PRAGUE (Oct. 6)
A Czech newspaper claims that Islamic extremists planned to murder dozens of Jews in Prague during Rosh Hashanah — though the Jewish community says it was never informed of such a threat. Mlada Front Dnes, a leading Czech newspaper, claims that “unidentified sources close to intelligence agencies” were alerted to the threat that an Islamic extremist group would “kidnap Jews and hold them hostage” in a synagogue, make demands that could not be met and then “blow up the synagogue.” The newspaper provided no details about the source of the threats.
Additional Czech media reports stated that the 19th-century Jerusalem Synagogue would be the target.
Czech interior Minister Ivan Langer told JTA he could not comment on the report.
The head of the Defense and Security Committee in the Czech Parliament, Jan Vidim, also said he could not respond to the article.
But Vidim, who was at the Cabinet meeting when a potential terrorist attack was discussed last month, told JTA he was “surprised” at the information that appeared in the newspaper.
A Czech online newspaper, Aktualne.cz, countered the Mlada Fronta Dnes report with one of its own, claiming that the secret services warned the government about a plot to kidnap Israelis visiting or living in Prague.
Aktualne.cz quoted an anonymous secret service saying kidnappers were planning to grab Israelis out of a restaurant they frequented in the center of town. The street the newspaper mentions, Na Porici, is home to the Dinitz restaurant, owned by an Israeli.
Prague has been on high alert for a terrorist attack since Sept. 23, the first day of Rosh Hashanah, when the government announced that there was a general threat to Prague from an unspecified source.
The city continues to be on high alert, with increased security, until further notice. Hundreds of additional police have been patrolling the streets in the center of Prague, including in the Jewish Quarter.
Some media speculated the threat was the result of information gleaned from arrests in Norway of several men accused of firing shots at a synagogue in Oslo. They allegedly also planned to attack Israeli embassies in several countries.
However, government sources noted that the Czech role as a supporter of U.S. stabilization efforts in Afghanistan and Iraq also could make it a target. The American-operated Radio Free Europe, the Prague-based broadcaster that beams in independent media coverage to various totalitarian regimes, also makes Prague a potential target for terrorists, security analysts said.
But it was a plan to kidnap and kill Jews that set the terrorist alert in motion, according to Mlada Fronta Dnes. That was news to leaders of the 1,500-member Prague Jewish community.
Community chairman Frantisek Banyai told JTA that just before Rosh Hashana he learned that “there was a general threat against Prague that could include Jewish targets, which would be the case anywhere a terrorist threat were to occur. This meant that yes, synagogues could be targeted, but so could the metro, the airport and the museums.”
He was not convinced that the press reports were accurate.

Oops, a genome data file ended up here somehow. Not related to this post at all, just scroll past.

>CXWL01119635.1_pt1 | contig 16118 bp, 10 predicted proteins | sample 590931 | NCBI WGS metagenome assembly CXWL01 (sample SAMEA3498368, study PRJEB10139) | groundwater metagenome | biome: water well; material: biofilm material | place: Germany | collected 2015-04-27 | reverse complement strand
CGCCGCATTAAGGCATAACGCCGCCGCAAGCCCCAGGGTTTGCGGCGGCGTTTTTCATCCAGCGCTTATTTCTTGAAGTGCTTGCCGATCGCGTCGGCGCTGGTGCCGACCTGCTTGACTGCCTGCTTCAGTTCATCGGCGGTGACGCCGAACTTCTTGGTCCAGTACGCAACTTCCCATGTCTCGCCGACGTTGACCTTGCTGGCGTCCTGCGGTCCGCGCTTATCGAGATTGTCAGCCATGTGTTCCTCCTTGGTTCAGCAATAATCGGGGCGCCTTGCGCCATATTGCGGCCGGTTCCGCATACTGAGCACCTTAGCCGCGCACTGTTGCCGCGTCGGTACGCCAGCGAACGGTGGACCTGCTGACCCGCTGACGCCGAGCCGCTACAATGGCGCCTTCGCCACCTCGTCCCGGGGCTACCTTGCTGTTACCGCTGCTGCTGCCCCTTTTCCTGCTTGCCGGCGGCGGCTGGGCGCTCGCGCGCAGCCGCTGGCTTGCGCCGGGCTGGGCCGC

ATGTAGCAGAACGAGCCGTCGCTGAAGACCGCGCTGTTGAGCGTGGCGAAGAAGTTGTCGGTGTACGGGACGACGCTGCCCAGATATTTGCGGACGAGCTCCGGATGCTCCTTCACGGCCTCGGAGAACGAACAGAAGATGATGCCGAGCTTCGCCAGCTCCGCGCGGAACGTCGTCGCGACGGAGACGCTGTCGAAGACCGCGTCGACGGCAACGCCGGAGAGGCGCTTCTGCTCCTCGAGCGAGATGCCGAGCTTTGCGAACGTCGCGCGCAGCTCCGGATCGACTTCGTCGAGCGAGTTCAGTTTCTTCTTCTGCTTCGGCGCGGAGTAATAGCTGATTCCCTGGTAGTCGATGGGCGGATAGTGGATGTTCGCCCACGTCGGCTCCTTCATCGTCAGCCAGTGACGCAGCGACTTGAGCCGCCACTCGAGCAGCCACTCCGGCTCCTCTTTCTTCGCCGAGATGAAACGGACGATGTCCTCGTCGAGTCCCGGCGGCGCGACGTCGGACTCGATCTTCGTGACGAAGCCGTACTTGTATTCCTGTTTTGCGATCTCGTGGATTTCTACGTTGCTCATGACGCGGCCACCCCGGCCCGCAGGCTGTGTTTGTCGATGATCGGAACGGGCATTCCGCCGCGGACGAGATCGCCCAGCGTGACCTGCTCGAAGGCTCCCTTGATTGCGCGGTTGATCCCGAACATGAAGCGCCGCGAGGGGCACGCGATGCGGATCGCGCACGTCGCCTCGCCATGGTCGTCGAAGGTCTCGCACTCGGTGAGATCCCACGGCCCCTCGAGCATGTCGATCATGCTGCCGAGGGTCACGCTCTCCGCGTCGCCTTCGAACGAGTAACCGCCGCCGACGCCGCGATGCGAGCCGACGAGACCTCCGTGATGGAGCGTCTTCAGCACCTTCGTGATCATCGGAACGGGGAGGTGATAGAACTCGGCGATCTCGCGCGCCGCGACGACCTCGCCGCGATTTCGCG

“It could be that someone is spreading misinformation to make us afraid,” he said, noting that the article relied on anonymous sources.
Czech Chief Rabbi Karel Sidon countered a report in Ha’aretz that a specific threat was made against the Jerusalem Synagogue.
“This was an obvious mistake,” Sidon told JTA, “as I was just telling Israeli journalists what the media said, and not any threat I was informed of.”
A Prague security expert who spoke on condition of anonymity was highly doubtful of the Mlada Fronta Dnes report.
“If a specific threat to a synagogue or the Jewish community existed in such a way, there would have been a massive increase in security in the Jewish Quarter and in front of the Jerusalem Synagogue,” he said. The Jerusalem Synagogue is about a 10-minute walk from Jewish Quarter.
“There would have been roadblocks and checks on every car in the area, but that was not the case,” he said. “During the holidays, police were checking identification at the door of each synagogue and were seen walking in pairs in the area, but there was no dramatic increase in security.”
Jaroslav Kmenta, one of two reporters who worked on the Mlada Fronta Dnes article, said the story took several weeks of research.
“We obtained the information. It was not a leak by a single source,” Kmenta told JTA. “We confirmed it with more than one person.”
He added that his sources were from the Czech intelligence agencies, but would not reveal which branch.
Asked why no one in government would confirm his report, Kmenta responded, “They don’t want to be specific because they don’t want just anyone to possibly get hold of important classified intelligence information.”
Tomas Kraus, executive director of the Czech Federation of Jewish Communities, says Kmenta’s revelations may be a blessing in disguise.
“We have been fighting with the city, trying to get them to close off the street where the community building is located in Prague. We want them to erect barriers to terrorists,” Kraus said. “The city said we don’t have the money and don’t know how to operate such a system. Maybe now they will take our request seriously.”
Car bombs are the biggest potential terrorist threat to Jewish sites, according to a security analysis done by the community.
Kraus, like several other Jewish community members, told JTA he was not aware of a specific threat to a synagogue.
On the eve of Sukkot, Alexander Putik, who has been attending services at the Jerusalem Synagogue for over 30 years, said he was not at all nervous.
“But I can imagine that some people are frightened,” he said. “If there had been a threat, I’m not sure police were prepared to deal with a hostage situation.”
He said he still planned to go to a sukkah in the evening, then added, “but maybe I shouldn’t tell anyone where it is.”